Institute of the Americas
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United States Studies: History and Politics MA
Students will develop analytic and critical perspectives in multidisciplinary aspects of US history, politics, cultural studies and international relations, depending on their chosen areas of specialisation. They will gain key research skills, enhance their capacity for oral and written presentation, and develop their knowledge of up-to-date scholarship and theoretical/conceptual debates in United States studies.
Full-time 1 year; Part-time 2 years
Students undertake modules to the value of 180 credits.
The programme consists of one core module (15 credit), five one-term (15 credit) option modules - or equivalent if a two-term (30 credit) module is selected (75 credits in total), and the research dissertation (90 credits). All core and option modules are 15 credits.
- AMERG003: Case Study in Foreign Policy
- AMERG009: Politics of US Foreign Policy (not available 2012-13)
- AMERG011: Post-Cold War US Foreign Policy
- AMERG016: The Rise of the Sunbelt since 1945
- AMERG017: US Economic Policy: From the New Deal to Obama
- AMERG018: US Presidents and the Presidency
- AMERG033: African Americans and the Struggle for Civil Rights
- AMERG034: The Making of Modern Latin America: History, Politics, and Society
- AMERG037: Environmental Issues, Movements and Policies in the Americas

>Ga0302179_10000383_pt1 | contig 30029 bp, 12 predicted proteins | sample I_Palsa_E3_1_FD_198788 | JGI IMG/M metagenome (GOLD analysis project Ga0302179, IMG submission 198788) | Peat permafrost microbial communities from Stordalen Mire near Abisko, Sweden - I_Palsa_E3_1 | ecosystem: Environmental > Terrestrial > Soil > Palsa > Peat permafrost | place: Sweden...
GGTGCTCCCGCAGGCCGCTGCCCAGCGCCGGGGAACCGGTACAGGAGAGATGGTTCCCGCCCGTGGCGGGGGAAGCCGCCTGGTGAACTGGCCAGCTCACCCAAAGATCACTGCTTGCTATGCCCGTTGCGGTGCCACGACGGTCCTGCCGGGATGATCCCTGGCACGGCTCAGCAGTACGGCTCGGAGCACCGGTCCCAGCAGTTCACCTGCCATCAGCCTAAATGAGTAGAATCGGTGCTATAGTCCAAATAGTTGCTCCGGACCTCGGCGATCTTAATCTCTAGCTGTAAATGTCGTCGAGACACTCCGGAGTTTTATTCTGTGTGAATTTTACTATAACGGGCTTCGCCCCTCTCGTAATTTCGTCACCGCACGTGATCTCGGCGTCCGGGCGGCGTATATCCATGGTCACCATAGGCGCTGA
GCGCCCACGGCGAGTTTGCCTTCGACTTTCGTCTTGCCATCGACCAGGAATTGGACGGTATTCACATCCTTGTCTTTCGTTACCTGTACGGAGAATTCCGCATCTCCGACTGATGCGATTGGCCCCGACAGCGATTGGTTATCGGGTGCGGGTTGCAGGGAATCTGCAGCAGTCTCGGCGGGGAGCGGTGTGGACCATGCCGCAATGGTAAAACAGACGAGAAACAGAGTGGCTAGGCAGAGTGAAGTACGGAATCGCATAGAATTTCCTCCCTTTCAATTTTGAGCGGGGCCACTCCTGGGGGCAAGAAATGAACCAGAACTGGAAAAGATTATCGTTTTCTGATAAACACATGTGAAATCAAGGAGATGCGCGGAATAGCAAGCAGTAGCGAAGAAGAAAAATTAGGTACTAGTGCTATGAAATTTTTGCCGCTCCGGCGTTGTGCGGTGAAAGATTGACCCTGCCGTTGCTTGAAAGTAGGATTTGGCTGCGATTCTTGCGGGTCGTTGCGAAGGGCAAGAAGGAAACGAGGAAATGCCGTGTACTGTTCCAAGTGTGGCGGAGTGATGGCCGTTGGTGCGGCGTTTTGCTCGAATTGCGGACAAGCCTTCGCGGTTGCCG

- AMERGTBC: In Uncle Sam's Shadow: Canada and the Americas since 1898
- AMERGTBC: International Politics of Latin America
- HISTG082: The Origins of the American Civil War (not available 2013-14)
- HISTG086: The United States and the World, 1776-1900
Students may select up to 30 credits from the following approved
postgraduate modules offered by other UCL departments, or externally at
ENGLGF07: Crime Scenes
- The Americas in Comparative Perspective I: Historical Roots - Queen Mary, University of London (not running in 2012-13)
- The Americas in Comparative Perspective II: Contemporary Politics and Society - Queen Mary, University of London
Some options may not be available every year.
All students write a dissertation of 15,000 words on a research topic of their choice linked to the subject area of one of their taught modules.
Teaching and Learning
The programme is delivered through a combination of seminars, lectures, presentations, research skills training, independent reading and research. Assessment is through written assignments (which may include essays, term papers, analytical exercises and closed book examinations, depending on selected options), group and seminar presentations, and the dissertation.